I should probably have called this "Ten weird tricks about lecturing" or "Lecturing: what you learn will shock you!" to grab more page views.
But it probably won't shock you. Twitter has lost its mind over the "Lecture Me. Really"
essay in the New York Times
yesterday. The essay suggested that sometimes a good lecture helps listeners to bring together information in a compelling way and that taking notes might students help to assimilate information. You know, learn something.
Twitter responded with roughly this sentiment: "Lectures are evil.
Did we not drive a stake through the heart of this awful practice? Everyone knows that constant interaction on Twitter is the One Best Way to teach. Students alone know how best to learn, and they know what they need to learn, too. Why are you trying to impose your terrible methods on them all the time
Herewith are ten thoughts about lecturing, in no particular order.
1. No one would say that lecturing is the best way to learn all the time, or that instructors should do this all the time, or that other ways don't work.
2. When I began teaching, having duly learned how evil lectures were, I did not do it. Ever. Students began to ask
for lectures. They wanted some information explained, so I learned to give lectures and to make them good.
3. Lecturing is storytelling. It ought to have a point, and an organization, and interesting information bits along with the things that they have to know, which might or might not be interesting to them.
4. Pictures help. Interaction helps. PowerPoint is really for pictures rather than bullet points. Ask questions. Ask them to respond to what they're seeing.
5. If you think of lecturing as if you're telling a story, you'll keep it short. Henry Ward Beecher and Jonathan Edwards are dead. No one can hold an audience spellbound for 3 hours or usually even an hour any more. If you keep it to 20 minutes, or even less, it'll work better.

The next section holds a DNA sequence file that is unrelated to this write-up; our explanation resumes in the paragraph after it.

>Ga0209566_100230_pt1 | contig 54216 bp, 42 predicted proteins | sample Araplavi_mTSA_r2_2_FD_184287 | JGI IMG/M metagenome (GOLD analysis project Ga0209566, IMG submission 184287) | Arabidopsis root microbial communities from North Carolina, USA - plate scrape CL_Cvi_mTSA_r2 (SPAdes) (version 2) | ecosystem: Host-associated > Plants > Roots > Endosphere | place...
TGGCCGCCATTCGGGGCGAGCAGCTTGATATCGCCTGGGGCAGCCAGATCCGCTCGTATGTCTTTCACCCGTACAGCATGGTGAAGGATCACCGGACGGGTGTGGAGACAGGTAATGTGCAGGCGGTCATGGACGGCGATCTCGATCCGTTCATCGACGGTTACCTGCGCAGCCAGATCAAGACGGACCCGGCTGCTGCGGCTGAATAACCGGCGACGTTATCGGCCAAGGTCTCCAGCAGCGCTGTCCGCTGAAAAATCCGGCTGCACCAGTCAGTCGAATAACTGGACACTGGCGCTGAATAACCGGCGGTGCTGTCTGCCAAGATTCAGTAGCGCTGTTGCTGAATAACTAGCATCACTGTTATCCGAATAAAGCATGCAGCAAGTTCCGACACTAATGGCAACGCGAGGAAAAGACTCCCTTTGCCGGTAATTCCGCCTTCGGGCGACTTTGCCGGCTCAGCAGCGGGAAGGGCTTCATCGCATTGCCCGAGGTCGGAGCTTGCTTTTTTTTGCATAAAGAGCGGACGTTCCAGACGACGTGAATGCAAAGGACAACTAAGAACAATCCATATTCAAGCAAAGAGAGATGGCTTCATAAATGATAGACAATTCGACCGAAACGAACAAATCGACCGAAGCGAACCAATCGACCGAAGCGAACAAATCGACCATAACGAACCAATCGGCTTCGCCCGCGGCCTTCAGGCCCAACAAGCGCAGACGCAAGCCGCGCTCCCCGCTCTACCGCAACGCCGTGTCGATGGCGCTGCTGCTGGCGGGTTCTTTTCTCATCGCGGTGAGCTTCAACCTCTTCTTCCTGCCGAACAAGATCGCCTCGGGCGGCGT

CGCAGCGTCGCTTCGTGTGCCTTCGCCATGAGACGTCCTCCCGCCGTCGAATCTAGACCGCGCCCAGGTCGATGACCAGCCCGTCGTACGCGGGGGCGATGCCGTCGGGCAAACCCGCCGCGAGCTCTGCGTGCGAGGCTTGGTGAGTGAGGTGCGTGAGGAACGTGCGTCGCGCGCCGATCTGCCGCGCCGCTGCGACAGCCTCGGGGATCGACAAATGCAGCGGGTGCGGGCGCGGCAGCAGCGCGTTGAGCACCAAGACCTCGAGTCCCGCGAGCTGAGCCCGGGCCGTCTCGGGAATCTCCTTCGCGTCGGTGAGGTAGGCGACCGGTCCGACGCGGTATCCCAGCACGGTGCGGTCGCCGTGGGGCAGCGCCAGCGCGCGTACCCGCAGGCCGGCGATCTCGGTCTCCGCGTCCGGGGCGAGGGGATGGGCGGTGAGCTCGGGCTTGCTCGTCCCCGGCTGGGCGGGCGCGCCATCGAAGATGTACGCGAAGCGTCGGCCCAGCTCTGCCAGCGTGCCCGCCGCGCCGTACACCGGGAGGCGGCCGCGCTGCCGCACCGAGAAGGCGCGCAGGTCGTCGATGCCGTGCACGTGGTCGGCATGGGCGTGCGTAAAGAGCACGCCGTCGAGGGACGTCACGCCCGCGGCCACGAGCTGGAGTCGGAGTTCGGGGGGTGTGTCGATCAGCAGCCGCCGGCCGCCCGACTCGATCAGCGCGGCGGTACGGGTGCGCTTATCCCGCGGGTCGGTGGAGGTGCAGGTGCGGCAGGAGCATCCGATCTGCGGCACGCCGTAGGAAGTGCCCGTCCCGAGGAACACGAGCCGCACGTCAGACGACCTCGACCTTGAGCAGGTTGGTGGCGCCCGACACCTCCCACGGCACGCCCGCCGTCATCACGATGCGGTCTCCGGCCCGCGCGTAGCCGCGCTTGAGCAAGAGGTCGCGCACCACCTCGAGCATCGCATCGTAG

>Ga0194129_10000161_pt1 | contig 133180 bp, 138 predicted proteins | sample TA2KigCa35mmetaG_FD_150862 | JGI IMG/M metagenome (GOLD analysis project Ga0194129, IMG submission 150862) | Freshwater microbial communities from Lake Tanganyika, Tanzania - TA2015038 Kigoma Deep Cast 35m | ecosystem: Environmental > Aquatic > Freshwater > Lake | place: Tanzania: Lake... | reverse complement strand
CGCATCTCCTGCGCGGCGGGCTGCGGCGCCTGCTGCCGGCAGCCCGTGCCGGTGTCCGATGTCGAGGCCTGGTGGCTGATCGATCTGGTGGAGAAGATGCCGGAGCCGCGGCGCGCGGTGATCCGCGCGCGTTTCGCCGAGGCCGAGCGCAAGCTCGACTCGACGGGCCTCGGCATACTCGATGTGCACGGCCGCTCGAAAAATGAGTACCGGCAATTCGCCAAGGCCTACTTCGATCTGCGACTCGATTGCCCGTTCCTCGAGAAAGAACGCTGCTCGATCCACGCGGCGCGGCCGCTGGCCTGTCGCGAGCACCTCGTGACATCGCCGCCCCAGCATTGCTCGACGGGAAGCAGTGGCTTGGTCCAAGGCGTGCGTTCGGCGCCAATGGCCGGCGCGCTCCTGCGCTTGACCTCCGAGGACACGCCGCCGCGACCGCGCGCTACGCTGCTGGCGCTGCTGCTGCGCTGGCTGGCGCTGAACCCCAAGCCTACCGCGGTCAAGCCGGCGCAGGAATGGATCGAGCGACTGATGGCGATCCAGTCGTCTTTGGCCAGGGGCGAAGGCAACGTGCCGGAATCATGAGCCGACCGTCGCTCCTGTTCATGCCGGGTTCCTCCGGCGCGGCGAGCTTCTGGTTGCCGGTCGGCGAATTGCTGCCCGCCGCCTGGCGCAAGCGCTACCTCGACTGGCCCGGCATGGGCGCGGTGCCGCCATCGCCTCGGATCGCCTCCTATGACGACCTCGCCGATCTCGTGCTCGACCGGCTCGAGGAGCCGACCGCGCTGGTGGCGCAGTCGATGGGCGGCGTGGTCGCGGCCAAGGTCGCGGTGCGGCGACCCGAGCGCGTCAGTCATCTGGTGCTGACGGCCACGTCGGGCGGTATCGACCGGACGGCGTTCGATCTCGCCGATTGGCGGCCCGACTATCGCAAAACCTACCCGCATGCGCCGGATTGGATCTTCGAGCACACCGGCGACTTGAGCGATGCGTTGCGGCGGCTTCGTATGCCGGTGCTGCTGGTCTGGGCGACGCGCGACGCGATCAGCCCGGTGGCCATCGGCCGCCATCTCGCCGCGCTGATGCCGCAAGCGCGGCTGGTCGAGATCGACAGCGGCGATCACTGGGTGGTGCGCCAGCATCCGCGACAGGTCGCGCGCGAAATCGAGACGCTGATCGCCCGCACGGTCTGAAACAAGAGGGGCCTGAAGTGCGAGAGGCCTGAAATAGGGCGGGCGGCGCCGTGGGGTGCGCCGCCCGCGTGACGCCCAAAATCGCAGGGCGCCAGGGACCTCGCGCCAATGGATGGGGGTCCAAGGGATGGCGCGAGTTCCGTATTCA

6. Brief lecture + an activity immediately after that to capitalize on what students have learned = a winning combination. Not every day, but some days. You have to mix things up in the classroom. See point 1.
7. Keep lecturing for some of the "big picture" stuff. I had some instructors who could come into a classroom, open a book, and keep us more or less spellbound (with not much interaction) by analyzing poems for three hours. That's not a sustainable model for most of us. Lecture entertainingly on the big ideas, and then follow it up with a group project or an analytical exercise about a specific poem or piece of prose.
8. Sometimes when you're discussing a poem, you'll hear students say something as though they just thought of it, even though you said it earlier. This is a good thing.
It means that they're internalizing the ideas and taking ownership of them.
9. When students work in groups, they may not get all the meaning that you'd like them to get out of a piece, the kind that you would have said if you had lectured about it. This is okay.
They will remember it better if they engage with it themselves.
10. Bottom line: three methods.
--Say you give 100% of some necessary information in a lecture. Students may remember as little as 60% of it, depending on the student.
--If students discuss the work in groups, they may only get 60% of what you think they should learn, but they will remember it.
--When students present their work to the class, they may only say about half of that, or 30%. But they will have a better handle on that 30% because they've worked with it or listened to it from their peers. That's why it's important to use more than one method.
Updated to add: Miriam Burstein
has some good thoughts on this.